Treatment in time saves lives: Halifax hospital launches sepsis campaign
The IWK is using a new Sepsis PedsPac that aims to give staff the tools to rapidly diagnosis sepsis symptoms.
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A new project at the IWK aims to save kid’s lives.
“It’s really important for people in the healthcare world to have early recognition of sepsis, so that we can save lives,” said Dr. Shannon MacPhee, the chief of pediatric emergency medicine at the Izaak Walton Killam Health Centre.
Sepsis is one of the leading causes of death in infants, but with symptoms as common as as a fever and elevated heart and respiratory rates, “the trouble is that a lot of other conditions early on can have a lot of overlapping symptoms with it.”
A new program introduced at the IWK this week, – called the Translating Emergency Knowledge for Kids (TREKK) Sepsis PedsPac – aims to give staff the tools to rapidly diagnosis sepsis symptoms and then mobilize the medical team to treat the patient.
So what exactly is sepsis?
To fight infections our immune systems release chemicals into our bloodstream; sometimes, however, these chemicals can trigger an inflammatory response throughout our bodies – this is called sepsis.
In severe cases, sepsis-related inflammation can escalate into multiple organ damage, and at worst septic shock, in which blood pressure drops dramatically, sometimes fatally.
While MacPhee said the IWK does not have reliable data on the number of sepsis cases the hospital sees, she adds that they do see it “relatively frequently.”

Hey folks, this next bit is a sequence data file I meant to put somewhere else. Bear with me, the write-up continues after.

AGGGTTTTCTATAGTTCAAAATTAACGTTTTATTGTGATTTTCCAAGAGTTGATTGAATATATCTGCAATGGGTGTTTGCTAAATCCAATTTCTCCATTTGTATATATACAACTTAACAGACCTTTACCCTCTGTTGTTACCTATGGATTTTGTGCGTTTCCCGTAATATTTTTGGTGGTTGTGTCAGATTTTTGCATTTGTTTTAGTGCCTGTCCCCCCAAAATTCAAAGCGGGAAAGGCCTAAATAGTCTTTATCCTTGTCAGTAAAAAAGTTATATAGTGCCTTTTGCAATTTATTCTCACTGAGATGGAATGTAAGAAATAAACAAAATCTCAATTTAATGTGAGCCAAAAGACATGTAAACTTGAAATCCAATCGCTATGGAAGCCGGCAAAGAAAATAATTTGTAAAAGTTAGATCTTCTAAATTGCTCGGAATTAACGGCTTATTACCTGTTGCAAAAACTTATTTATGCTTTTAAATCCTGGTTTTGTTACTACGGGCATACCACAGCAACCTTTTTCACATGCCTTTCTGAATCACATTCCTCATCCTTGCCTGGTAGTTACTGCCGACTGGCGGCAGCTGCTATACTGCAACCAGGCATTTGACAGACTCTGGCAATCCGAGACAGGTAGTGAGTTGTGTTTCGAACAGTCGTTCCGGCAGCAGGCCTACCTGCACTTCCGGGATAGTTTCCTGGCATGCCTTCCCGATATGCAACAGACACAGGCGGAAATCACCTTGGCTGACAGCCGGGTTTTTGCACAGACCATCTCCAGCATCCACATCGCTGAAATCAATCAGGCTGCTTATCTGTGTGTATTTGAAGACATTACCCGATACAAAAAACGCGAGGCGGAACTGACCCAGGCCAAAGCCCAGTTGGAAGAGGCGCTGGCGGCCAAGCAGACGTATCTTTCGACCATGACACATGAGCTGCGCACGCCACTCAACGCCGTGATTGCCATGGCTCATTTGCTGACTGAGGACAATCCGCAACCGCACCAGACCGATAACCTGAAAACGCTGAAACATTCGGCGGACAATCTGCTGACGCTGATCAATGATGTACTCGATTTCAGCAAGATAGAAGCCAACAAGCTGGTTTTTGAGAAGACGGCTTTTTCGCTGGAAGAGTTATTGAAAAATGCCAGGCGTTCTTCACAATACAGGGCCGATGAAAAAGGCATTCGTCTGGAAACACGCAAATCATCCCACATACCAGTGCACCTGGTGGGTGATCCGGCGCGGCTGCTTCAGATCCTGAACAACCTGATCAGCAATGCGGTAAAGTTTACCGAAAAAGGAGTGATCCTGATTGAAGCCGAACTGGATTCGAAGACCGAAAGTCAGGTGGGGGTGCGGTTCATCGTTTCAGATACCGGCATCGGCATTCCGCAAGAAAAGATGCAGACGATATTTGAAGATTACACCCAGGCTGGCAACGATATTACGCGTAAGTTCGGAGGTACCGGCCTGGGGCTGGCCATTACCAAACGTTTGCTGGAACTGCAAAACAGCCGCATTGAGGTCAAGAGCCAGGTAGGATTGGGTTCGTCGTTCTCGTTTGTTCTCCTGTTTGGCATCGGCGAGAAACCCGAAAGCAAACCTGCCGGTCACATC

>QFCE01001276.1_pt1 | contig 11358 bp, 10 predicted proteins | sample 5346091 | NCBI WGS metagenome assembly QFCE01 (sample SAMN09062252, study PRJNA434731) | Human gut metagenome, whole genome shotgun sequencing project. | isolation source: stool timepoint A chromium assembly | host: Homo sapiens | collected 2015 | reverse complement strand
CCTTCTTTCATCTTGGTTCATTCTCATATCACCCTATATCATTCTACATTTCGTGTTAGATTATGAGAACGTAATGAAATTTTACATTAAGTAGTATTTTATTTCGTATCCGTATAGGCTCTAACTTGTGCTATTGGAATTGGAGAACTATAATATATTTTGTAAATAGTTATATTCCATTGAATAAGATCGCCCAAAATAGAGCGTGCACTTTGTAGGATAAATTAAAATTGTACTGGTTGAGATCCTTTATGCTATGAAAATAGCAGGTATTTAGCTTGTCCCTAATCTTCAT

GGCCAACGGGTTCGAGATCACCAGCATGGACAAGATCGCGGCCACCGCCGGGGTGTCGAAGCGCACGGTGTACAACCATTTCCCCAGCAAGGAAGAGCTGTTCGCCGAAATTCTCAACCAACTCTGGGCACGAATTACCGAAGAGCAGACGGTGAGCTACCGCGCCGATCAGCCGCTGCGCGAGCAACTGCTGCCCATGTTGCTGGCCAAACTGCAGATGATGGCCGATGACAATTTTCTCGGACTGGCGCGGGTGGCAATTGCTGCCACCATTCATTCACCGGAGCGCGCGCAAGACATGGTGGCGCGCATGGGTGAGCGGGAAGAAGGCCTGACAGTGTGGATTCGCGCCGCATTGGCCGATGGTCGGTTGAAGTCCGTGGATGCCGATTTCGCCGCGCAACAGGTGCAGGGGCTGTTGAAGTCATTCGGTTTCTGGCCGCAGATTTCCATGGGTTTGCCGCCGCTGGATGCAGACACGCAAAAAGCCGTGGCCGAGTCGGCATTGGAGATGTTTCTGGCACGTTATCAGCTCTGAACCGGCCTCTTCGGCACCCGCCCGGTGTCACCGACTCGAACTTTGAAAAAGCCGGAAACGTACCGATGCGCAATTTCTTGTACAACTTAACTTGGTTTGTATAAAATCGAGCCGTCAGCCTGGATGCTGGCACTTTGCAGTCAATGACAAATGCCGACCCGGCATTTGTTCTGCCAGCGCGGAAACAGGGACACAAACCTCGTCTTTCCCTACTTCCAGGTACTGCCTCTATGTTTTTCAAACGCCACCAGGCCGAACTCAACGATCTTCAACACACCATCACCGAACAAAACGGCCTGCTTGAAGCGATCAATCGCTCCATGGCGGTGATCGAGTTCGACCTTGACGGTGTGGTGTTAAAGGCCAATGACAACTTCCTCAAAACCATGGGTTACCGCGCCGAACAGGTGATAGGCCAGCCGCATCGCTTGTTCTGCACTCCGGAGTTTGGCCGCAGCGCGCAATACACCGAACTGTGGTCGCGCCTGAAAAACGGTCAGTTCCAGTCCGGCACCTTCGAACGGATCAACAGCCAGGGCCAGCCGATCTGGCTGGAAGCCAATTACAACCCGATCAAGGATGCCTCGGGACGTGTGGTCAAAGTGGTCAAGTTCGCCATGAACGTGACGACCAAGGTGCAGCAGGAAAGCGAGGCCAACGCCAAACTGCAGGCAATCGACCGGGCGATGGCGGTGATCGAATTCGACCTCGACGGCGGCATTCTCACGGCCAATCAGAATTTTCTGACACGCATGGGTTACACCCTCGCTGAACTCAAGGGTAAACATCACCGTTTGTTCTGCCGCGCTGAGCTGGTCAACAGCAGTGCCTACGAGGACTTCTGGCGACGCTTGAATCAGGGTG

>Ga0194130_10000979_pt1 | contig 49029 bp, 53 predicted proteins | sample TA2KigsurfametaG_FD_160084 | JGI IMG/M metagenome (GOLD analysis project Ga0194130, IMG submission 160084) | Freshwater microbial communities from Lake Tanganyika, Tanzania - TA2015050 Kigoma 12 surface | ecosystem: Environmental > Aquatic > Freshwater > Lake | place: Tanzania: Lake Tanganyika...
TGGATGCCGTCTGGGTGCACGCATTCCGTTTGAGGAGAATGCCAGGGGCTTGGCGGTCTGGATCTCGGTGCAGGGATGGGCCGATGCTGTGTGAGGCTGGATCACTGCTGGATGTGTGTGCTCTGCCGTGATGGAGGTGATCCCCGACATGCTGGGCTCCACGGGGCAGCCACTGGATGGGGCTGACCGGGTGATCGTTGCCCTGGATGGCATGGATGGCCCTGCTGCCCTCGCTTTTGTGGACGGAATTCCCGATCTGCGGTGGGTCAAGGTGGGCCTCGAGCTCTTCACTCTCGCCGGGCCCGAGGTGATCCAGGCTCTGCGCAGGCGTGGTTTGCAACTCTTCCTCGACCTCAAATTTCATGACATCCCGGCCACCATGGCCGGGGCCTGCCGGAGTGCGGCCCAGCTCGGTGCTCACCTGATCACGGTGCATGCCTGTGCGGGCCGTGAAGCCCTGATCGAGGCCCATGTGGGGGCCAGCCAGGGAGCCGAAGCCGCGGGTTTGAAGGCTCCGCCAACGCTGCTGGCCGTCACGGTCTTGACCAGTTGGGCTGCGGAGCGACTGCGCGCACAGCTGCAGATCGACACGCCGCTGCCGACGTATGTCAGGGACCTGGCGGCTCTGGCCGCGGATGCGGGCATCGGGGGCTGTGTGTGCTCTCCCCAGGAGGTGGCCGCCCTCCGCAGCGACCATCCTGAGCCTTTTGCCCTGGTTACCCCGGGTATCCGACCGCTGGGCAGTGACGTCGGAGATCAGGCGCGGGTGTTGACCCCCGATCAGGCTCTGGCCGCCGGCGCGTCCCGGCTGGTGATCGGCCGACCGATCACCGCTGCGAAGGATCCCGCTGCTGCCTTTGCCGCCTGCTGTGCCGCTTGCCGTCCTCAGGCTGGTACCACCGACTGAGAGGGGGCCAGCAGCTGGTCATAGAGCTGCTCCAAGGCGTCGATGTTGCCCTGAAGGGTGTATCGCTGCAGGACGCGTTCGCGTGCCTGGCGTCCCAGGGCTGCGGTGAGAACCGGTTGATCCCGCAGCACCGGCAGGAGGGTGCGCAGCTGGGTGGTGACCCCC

To offer an idea of the scale of the problem, she points to statistics coming out of the United States, where there is an average of 95,000 episodes of severe sepsis annually in children and youth.
Early diagnosis and treatment, usually with antibiotics and intravenous fluids, is critical.
To this end, the TREKK Sepsis PedsPac, launched Monday at the IWK, introduces new training and standardized procedures for sepsis diagnosis and treatment. This starts right from the triage nurses, which are the point of entry for patients, right through to the rest of the healthcare team in the emergency department.
“We know that if we can catch sepsis early we’ve got really good treatments and we can improve kids outcomes,” says MacPhee. “When we don’t catch onto it early, this can be fatal, it can leave kids with long lasting deficits that the need to carry for the rest of their lives.”